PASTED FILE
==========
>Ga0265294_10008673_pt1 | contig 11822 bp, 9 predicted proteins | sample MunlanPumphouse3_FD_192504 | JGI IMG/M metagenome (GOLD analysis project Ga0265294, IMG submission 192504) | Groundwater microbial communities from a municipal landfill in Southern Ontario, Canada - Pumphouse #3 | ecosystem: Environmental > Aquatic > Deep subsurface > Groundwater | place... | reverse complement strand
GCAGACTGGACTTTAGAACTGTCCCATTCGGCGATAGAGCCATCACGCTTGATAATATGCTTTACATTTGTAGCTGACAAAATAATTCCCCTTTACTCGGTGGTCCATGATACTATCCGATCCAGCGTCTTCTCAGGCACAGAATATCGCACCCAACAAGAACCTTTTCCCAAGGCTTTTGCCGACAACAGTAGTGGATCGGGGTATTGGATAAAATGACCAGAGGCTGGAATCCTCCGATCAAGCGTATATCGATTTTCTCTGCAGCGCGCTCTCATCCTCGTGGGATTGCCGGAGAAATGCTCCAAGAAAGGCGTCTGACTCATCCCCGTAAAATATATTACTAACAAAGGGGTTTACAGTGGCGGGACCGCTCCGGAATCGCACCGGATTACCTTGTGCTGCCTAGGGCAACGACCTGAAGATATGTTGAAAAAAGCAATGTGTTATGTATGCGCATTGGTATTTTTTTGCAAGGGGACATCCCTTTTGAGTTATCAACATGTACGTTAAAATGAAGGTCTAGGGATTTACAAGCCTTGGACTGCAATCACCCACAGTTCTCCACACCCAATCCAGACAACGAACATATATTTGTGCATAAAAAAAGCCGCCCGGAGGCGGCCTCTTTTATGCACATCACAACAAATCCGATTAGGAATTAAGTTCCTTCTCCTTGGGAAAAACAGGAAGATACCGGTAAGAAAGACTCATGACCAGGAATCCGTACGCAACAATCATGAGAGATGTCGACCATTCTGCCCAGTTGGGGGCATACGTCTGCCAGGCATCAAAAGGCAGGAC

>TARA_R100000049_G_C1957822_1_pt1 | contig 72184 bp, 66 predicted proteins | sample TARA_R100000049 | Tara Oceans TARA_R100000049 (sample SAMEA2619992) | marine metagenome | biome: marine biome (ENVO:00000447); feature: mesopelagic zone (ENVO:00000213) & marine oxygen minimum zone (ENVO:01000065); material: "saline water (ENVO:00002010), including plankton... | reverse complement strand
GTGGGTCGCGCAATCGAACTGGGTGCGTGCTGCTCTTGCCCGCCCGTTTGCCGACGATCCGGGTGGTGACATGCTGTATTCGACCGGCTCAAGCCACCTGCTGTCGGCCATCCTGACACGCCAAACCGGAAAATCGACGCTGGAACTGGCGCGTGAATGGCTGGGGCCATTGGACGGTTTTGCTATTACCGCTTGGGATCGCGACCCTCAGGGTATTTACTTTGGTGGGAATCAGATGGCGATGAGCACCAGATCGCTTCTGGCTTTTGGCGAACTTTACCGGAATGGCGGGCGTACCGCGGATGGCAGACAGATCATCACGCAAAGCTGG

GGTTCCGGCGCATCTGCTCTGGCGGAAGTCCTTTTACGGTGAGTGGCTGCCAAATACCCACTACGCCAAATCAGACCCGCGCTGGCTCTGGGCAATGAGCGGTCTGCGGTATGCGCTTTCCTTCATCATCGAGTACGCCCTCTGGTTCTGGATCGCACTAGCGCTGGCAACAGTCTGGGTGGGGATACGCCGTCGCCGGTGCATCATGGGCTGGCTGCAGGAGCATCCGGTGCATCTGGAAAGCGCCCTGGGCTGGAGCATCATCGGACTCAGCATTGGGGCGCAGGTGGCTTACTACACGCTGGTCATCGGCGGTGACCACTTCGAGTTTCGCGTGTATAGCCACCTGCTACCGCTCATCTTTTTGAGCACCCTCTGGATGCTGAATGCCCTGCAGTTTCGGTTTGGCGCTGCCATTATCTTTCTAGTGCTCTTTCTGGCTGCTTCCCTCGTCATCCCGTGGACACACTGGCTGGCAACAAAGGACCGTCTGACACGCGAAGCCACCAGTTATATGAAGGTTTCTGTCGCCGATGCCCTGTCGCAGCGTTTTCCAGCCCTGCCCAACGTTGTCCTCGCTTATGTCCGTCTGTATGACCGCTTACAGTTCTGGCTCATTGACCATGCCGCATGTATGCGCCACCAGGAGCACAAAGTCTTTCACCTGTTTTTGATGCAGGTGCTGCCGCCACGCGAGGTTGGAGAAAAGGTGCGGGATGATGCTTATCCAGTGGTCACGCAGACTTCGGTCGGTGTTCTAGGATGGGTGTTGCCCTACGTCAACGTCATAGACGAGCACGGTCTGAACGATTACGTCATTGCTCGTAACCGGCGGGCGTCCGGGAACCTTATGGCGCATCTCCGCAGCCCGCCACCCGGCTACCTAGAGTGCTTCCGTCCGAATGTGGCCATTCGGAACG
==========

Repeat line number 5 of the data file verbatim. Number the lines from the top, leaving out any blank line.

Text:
GGTTCCGGCGCATCTGCTCTGGCGGAAGTCCTTTTACGGTGAGTGGCTGCCAAATACCCACTACGCCAAATCAGACCCGCGCTGGCTCTGGGCAATGAGCGGTCTGCGGTATGCGCTTTCCTTCATCATCGAGTACGCCCTCTGGTTCTGGATCGCACTAGCGCTGGCAACAGTCTGGGTGGGGATACGCCGTCGCCGGTGCATCATGGGCTGGCTGCAGGAGCATCCGGTGCATCTGGAAAGCGCCCTGGGCTGGAGCATCATCGGACTCAGCATTGGGGCGCAGGTGGCTTACTACACGCTGGTCATCGGCGGTGACCACTTCGAGTTTCGCGTGTATAGCCACCTGCTACCGCTCATCTTTTTGAGCACCCTCTGGATGCTGAATGCCCTGCAGTTTCGGTTTGGCGCTGCCATTATCTTTCTAGTGCTCTTTCTGGCTGCTTCCCTCGTCATCCCGTGGACACACTGGCTGGCAACAAAGGACCGTCTGACACGCGAAGCCACCAGTTATATGAAGGTTTCTGTCGCCGATGCCCTGTCGCAGCGTTTTCCAGCCCTGCCCAACGTTGTCCTCGCTTATGTCCGTCTGTATGACCGCTTACAGTTCTGGCTCATTGACCATGCCGCATGTATGCGCCACCAGGAGCACAAAGTCTTTCACCTGTTTTTGATGCAGGTGCTGCCGCCACGCGAGGTTGGAGAAAAGGTGCGGGATGATGCTTATCCAGTGGTCACGCAGACTTCGGTCGGTGTTCTAGGATGGGTGTTGCCCTACGTCAACGTCATAGACGAGCACGGTCTGAACGATTACGTCATTGCTCGTAACCGGCGGGCGTCCGGGAACCTTATGGCGCATCTCCGCAGCCCGCCACCCGGCTACCTAGAGTGCTTCCGTCCGAATGTGGCCATTCGGAACG